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A Modus Vivendi? Sex, Marriage & the Church
  • William L. Portier, University of Dayton
  • Nancy Dallavalle, Fairfield University
  • Christopher C. Roberts
  • Tina Beattie, Roehampton University
  • R. R. Reno
  • Patricia Hampl
  • Luke Timothy Johnson, Emory University
  • Leslie Woodcock Tentler, Catholic University of America
  • Paul Baumann
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During the 1960s, nearly 80 percent of adult Americans were married. A recent analysis of U.S. census data reported that only 52 percent of adult Americans were married in 2009. That is the lowest percentage reported in the 100 years the Census Bureau has collected such information. The reasons for this dramatic cultural shift are well known: high rates of divorce; changing attitudes toward premarital sex; social acceptability of cohabitation; the weakening of the stigma surrounding out-of-wedlock births and single parenting; the postponement of marriage and children for academic or professional reasons. Among those with only a high-school education or less, the data suggest that the decision to marry has been made more difficult by deteriorating economic conditions.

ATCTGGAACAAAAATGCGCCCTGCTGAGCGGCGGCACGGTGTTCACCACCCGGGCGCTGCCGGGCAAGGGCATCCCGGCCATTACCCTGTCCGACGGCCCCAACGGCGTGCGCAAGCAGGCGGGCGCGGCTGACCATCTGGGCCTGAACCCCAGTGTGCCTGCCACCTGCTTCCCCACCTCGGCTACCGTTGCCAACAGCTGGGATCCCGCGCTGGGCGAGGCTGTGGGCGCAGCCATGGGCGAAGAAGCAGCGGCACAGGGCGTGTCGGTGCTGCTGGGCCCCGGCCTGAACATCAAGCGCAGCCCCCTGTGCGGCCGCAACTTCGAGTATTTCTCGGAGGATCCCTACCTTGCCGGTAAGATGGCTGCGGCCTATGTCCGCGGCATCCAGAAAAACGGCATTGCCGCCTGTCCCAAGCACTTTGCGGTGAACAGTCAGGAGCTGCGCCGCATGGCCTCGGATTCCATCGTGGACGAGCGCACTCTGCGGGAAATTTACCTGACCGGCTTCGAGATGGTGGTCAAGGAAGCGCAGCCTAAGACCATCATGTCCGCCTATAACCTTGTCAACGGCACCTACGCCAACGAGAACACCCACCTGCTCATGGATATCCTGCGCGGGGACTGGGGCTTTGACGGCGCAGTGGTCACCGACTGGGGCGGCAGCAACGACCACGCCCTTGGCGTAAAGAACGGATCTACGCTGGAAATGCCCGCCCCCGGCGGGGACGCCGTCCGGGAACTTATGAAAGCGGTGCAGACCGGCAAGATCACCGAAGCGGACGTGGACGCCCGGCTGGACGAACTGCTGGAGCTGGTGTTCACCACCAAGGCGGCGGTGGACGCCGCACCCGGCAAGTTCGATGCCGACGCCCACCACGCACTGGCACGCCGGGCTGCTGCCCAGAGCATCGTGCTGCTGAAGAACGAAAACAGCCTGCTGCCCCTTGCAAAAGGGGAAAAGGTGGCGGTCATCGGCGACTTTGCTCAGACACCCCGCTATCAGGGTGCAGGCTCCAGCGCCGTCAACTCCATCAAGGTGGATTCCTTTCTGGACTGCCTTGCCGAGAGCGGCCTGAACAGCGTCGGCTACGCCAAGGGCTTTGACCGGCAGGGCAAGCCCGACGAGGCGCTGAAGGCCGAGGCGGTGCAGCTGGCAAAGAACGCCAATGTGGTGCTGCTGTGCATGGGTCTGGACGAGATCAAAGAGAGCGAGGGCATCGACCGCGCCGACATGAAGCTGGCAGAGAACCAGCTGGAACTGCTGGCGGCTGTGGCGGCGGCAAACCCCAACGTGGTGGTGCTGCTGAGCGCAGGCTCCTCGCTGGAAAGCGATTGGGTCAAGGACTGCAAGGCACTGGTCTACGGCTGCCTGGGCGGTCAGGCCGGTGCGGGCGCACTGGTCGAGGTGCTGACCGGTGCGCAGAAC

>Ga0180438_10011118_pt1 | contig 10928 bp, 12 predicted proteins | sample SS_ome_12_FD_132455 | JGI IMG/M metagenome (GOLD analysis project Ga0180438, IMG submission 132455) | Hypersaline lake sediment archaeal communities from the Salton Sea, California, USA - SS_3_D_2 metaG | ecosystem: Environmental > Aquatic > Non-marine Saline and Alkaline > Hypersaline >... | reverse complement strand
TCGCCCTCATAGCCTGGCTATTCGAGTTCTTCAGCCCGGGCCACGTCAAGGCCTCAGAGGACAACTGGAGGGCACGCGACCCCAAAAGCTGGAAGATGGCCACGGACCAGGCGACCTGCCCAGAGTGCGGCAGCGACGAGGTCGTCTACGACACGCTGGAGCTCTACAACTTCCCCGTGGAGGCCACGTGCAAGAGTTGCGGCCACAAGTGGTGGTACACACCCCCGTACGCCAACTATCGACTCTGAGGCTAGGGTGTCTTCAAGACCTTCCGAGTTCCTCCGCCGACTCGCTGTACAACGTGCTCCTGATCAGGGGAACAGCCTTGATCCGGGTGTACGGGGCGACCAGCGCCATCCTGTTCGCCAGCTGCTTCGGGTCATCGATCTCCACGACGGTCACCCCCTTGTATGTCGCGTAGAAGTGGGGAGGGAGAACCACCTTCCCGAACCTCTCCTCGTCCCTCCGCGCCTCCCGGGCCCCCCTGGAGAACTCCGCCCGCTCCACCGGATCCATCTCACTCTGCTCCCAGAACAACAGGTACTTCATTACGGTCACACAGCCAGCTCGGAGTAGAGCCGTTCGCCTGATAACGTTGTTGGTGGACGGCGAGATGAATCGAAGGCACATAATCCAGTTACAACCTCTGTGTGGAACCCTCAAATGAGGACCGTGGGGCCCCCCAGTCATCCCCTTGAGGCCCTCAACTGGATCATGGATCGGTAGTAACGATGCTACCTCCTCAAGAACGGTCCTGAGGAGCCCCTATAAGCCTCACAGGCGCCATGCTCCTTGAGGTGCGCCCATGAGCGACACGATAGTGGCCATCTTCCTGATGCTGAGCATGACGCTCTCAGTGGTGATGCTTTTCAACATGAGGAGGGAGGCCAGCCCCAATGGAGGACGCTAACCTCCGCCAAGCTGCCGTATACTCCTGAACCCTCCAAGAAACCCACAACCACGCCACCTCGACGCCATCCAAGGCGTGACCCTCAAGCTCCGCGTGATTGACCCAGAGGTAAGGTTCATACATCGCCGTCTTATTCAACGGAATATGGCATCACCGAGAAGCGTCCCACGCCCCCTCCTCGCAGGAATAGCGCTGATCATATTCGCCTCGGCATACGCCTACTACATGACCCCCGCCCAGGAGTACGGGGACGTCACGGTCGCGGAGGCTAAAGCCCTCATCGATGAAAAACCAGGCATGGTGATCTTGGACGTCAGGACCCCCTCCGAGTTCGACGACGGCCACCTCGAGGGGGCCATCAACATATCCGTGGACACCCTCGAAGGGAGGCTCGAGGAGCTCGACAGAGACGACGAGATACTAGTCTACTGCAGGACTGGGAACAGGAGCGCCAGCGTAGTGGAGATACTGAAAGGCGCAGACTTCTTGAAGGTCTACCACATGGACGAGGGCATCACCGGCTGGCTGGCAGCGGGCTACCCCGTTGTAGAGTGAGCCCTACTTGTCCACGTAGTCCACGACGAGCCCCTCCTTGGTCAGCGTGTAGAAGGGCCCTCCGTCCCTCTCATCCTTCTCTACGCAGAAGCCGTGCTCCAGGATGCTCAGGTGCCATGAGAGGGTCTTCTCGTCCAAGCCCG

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Commonweal Foundation
Place of Publication
New York, NY
Citation Information
William L. Portier, Nancy Dallavalle, Christopher C. Roberts, Tina Beattie, et al.. "A Modus Vivendi? Sex, Marriage & the Church" Commonweal Vol. 139 Iss. 1 (2012)
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